5. Edgar Allen Poe married his 13-year-old cousin. I guess he might have been considered a sexual predator today but just a very strange man then.
6. Henry David Thoreau, Concord’s “village odd fellow,” was described by Nathanial Hawthorne as “a young man with much of wild original nature . . . as ugly as sin, long-nosed, queer mouthed.” It was alleged that Thoreau could swallow his nose. I would assume by this that he could lift his lips enough that he could cover the end of his nose, not a pretty sight I’m guessing. When he was dying his Aunt Louisa asked him if he had made his peace with God. He answered, “I did not know we had ever quarreled.” His life was singular in many ways, renouncing what others accepted as necessary. He wasn’t trained for any profession; he never married; he lived alone; he never went to church; he never voted; he refused to pay any taxes; he didn’t eat meat or drink wine; he didn’t smoke; he never used a gun or trap. And he gave the 20th century that useful tool, Civil Disobedience.
7. John Steinbeck read an interview that William Faulkner gave after he won the Nobel Prize for Literature in 1950. He thought it showed Faulkner’s shallowness and egotistical self-praise. He thought that if that was what winning a Nobel did to the writer, he never wanted to win one. But when he won it in 1962, he sang a slightly different tune. “I’ve always been afraid of it because of what it does to people. For one thing, I don’t remember anyone doing any work after getting it save maybe Shaw. The last book of Faulkner’s was written long ago. Hemingway went into a kind of hysterical haze. Red Lewis just collapsed into alcoholism and angers. It has in effect amounted to an epitaph. Maybe I’m being over-optimistic but I wouldn’t have accepted it if I hadn’t thought I could beat the rap.”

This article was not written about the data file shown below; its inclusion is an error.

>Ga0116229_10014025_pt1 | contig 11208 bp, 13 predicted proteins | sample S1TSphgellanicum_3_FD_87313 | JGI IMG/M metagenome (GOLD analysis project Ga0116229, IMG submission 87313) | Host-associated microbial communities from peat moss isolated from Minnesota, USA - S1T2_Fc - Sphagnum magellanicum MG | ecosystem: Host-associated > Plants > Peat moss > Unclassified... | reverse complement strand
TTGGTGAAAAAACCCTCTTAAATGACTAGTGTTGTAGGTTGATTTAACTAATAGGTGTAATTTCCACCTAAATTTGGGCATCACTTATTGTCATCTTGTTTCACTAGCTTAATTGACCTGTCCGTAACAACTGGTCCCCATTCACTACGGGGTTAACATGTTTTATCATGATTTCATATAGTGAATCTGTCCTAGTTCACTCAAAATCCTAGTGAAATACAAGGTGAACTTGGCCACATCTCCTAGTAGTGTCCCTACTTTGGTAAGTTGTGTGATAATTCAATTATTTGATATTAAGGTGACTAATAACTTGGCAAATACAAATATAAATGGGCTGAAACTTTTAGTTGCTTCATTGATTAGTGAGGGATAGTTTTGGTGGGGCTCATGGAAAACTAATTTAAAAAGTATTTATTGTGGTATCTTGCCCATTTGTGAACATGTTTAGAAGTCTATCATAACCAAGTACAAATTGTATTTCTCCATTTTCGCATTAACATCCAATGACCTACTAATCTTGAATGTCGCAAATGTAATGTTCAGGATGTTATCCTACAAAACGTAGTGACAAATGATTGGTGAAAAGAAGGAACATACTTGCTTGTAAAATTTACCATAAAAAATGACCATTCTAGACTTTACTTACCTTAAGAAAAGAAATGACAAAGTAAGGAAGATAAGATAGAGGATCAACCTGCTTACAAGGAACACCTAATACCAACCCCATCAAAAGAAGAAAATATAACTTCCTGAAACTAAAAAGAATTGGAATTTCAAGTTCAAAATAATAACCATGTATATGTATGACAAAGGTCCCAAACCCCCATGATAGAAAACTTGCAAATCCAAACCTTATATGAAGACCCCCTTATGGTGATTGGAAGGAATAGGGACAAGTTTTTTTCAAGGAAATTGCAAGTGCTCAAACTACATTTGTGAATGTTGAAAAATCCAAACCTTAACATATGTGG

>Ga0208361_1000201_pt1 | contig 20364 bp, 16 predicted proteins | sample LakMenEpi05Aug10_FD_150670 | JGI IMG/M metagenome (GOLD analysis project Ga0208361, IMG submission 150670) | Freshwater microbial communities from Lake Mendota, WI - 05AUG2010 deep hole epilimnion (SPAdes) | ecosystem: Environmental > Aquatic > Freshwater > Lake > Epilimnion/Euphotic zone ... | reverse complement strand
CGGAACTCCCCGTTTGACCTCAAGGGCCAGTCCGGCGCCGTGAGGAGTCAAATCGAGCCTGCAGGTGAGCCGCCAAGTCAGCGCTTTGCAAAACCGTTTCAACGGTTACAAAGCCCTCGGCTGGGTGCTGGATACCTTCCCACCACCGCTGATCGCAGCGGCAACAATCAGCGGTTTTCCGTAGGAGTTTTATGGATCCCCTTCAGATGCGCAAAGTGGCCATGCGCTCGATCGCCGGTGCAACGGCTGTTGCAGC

8. The English poet W. H. Auden heard from his friend Christopher Isherwood that Erika Mann, Thomas Mann’s daughter, when she was afraid that she would lose her German citizenship, wanted to marry an Englishman so that she could become a British subject. She had asked Isherwood, who declined, but Auden wrote back that he would be “delighted.”